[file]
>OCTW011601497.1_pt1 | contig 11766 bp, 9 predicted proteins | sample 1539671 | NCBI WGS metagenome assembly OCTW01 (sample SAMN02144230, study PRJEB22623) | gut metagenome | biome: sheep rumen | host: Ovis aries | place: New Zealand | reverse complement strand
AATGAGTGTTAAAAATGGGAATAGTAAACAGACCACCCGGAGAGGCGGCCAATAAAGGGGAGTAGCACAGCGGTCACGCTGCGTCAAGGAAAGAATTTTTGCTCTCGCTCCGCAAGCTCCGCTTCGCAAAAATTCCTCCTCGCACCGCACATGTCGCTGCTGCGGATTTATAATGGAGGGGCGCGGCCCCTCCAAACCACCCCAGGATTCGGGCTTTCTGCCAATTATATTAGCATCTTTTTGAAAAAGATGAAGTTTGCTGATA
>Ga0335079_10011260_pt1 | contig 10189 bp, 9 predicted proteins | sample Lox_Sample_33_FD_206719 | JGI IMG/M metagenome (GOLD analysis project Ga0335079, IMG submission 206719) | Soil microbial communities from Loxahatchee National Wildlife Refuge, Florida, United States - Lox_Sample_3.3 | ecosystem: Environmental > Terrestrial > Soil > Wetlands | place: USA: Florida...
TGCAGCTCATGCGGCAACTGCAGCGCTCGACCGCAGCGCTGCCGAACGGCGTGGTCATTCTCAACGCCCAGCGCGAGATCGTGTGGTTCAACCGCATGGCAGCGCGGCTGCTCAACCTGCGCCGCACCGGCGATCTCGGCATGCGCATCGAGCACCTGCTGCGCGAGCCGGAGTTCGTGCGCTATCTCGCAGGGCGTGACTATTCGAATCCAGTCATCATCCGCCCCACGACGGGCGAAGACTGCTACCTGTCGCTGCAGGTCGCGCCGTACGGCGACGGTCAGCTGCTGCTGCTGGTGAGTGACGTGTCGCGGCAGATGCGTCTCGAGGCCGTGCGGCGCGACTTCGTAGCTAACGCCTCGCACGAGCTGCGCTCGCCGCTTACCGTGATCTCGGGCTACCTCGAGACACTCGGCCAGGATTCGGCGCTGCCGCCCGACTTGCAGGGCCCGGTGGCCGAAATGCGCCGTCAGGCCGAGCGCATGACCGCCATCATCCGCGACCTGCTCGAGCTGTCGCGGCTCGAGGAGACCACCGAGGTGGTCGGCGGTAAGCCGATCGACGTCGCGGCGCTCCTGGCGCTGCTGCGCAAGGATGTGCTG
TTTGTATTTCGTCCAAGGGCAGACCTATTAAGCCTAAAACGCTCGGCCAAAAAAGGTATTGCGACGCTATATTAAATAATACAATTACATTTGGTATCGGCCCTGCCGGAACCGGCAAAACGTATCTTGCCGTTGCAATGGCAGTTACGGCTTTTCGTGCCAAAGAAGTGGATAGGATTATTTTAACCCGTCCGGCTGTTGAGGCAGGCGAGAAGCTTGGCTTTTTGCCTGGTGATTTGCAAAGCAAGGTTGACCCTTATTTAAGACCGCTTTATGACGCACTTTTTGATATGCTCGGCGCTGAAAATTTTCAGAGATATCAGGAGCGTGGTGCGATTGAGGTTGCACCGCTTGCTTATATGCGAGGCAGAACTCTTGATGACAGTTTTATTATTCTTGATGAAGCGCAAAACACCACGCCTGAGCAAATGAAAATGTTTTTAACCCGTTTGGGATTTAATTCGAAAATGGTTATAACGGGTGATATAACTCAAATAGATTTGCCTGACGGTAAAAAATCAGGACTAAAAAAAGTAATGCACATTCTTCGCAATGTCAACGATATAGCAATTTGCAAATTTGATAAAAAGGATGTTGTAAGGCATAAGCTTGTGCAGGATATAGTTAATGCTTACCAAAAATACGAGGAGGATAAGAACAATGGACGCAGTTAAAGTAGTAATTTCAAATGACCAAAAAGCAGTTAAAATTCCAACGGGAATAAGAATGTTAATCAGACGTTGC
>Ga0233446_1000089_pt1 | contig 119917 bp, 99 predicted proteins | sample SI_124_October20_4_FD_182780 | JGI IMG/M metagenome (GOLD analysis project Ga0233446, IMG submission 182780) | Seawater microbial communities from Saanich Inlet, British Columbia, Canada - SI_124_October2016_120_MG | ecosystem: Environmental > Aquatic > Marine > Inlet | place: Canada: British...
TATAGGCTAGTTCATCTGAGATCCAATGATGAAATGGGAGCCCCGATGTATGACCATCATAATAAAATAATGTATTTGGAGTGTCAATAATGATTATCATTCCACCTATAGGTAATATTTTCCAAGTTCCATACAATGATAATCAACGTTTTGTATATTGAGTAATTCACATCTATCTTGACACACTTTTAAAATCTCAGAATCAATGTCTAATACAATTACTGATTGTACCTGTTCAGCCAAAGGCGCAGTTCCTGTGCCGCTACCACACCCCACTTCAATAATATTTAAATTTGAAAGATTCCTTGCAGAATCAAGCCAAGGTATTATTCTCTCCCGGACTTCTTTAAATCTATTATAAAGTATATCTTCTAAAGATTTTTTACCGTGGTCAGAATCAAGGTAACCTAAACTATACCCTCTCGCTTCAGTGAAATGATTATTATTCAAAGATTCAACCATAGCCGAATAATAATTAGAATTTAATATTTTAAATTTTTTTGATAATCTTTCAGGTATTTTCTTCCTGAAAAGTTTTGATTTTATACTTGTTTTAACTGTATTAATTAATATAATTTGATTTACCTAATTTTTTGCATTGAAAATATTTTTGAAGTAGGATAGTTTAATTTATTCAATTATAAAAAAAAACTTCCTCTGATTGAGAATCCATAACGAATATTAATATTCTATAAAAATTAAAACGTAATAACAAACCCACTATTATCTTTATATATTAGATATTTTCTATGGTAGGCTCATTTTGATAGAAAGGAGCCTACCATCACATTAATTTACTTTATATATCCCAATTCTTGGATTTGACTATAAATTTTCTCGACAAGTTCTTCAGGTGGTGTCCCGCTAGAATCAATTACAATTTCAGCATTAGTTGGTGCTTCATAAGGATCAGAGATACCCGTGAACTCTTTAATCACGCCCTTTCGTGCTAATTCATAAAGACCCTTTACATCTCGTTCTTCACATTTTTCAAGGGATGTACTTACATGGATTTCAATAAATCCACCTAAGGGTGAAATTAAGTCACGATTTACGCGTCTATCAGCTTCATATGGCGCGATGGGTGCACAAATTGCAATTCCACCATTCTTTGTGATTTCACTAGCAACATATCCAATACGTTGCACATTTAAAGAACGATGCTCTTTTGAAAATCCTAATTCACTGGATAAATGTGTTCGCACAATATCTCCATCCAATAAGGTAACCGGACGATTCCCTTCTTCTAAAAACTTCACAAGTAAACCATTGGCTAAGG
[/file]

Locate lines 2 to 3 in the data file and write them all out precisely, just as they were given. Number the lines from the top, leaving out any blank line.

AATGAGTGTTAAAAATGGGAATAGTAAACAGACCACCCGGAGAGGCGGCCAATAAAGGGGAGTAGCACAGCGGTCACGCTGCGTCAAGGAAAGAATTTTTGCTCTCGCTCCGCAAGCTCCGCTTCGCAAAAATTCCTCCTCGCACCGCACATGTCGCTGCTGCGGATTTATAATGGAGGGGCGCGGCCCCTCCAAACCACCCCAGGATTCGGGCTTTCTGCCAATTATATTAGCATCTTTTTGAAAAAGATGAAGTTTGCTGATA
>Ga0335079_10011260_pt1 | contig 10189 bp, 9 predicted proteins | sample Lox_Sample_33_FD_206719 | JGI IMG/M metagenome (GOLD analysis project Ga0335079, IMG submission 206719) | Soil microbial communities from Loxahatchee National Wildlife Refuge, Florida, United States - Lox_Sample_3.3 | ecosystem: Environmental > Terrestrial > Soil > Wetlands | place: USA: Florida...